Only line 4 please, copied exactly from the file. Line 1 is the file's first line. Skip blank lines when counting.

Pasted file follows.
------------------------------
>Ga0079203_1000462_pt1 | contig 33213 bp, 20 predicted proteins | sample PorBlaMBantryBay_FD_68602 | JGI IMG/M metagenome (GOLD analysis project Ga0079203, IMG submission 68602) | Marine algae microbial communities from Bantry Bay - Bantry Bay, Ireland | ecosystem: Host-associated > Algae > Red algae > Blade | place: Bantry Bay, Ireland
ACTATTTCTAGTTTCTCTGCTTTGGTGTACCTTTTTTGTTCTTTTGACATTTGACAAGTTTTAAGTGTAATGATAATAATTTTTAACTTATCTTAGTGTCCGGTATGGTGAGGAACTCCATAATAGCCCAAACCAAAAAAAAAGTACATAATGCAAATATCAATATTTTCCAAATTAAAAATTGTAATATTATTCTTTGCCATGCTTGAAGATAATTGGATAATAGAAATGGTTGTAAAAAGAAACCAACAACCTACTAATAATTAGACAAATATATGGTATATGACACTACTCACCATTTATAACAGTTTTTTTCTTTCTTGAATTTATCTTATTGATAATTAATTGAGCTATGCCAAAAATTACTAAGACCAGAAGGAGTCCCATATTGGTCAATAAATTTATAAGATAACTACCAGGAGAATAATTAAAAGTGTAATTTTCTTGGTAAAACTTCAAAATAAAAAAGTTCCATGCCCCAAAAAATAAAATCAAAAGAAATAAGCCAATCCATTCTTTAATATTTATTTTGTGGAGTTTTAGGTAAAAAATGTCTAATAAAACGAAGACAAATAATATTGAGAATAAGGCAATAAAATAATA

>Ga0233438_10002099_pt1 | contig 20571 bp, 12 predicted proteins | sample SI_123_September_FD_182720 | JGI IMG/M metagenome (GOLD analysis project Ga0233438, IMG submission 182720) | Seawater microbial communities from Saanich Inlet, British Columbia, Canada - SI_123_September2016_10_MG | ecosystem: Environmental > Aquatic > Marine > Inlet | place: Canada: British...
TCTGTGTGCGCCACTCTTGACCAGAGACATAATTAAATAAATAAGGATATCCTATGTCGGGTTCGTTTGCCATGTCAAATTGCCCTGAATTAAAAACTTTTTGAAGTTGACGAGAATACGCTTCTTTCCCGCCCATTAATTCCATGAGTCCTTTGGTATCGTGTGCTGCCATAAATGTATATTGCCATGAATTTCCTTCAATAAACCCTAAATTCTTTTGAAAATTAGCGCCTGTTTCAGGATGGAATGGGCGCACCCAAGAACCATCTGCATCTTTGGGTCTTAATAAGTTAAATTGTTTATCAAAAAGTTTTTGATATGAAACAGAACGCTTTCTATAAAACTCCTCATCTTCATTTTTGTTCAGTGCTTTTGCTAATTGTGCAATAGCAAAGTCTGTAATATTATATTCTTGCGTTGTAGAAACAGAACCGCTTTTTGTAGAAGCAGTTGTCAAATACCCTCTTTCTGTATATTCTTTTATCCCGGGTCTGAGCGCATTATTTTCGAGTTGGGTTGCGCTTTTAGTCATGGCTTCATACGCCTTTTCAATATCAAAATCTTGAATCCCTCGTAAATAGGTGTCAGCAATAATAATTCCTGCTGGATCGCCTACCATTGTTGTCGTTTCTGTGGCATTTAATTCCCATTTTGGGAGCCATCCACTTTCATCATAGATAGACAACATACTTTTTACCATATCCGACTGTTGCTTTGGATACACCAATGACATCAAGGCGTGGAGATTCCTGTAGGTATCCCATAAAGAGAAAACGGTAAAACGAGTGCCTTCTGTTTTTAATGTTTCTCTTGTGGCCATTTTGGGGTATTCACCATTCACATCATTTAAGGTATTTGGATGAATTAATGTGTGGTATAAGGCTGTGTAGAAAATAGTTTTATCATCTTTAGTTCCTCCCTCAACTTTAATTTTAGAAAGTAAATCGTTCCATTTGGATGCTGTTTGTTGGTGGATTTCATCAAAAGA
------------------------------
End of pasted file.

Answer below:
TCTGTGTGCGCCACTCTTGACCAGAGACATAATTAAATAAATAAGGATATCCTATGTCGGGTTCGTTTGCCATGTCAAATTGCCCTGAATTAAAAACTTTTTGAAGTTGACGAGAATACGCTTCTTTCCCGCCCATTAATTCCATGAGTCCTTTGGTATCGTGTGCTGCCATAAATGTATATTGCCATGAATTTCCTTCAATAAACCCTAAATTCTTTTGAAAATTAGCGCCTGTTTCAGGATGGAATGGGCGCACCCAAGAACCATCTGCATCTTTGGGTCTTAATAAGTTAAATTGTTTATCAAAAAGTTTTTGATATGAAACAGAACGCTTTCTATAAAACTCCTCATCTTCATTTTTGTTCAGTGCTTTTGCTAATTGTGCAATAGCAAAGTCTGTAATATTATATTCTTGCGTTGTAGAAACAGAACCGCTTTTTGTAGAAGCAGTTGTCAAATACCCTCTTTCTGTATATTCTTTTATCCCGGGTCTGAGCGCATTATTTTCGAGTTGGGTTGCGCTTTTAGTCATGGCTTCATACGCCTTTTCAATATCAAAATCTTGAATCCCTCGTAAATAGGTGTCAGCAATAATAATTCCTGCTGGATCGCCTACCATTGTTGTCGTTTCTGTGGCATTTAATTCCCATTTTGGGAGCCATCCACTTTCATCATAGATAGACAACATACTTTTTACCATATCCGACTGTTGCTTTGGATACACCAATGACATCAAGGCGTGGAGATTCCTGTAGGTATCCCATAAAGAGAAAACGGTAAAACGAGTGCCTTCTGTTTTTAATGTTTCTCTTGTGGCCATTTTGGGGTATTCACCATTCACATCATTTAAGGTATTTGGATGAATTAATGTGTGGTATAAGGCTGTGTAGAAAATAGTTTTATCATCTTTAGTTCCTCCCTCAACTTTAATTTTAGAAAGTAAATCGTTCCATTTGGATGCTGTTTGTTGGTGGATTTCATCAAAAGA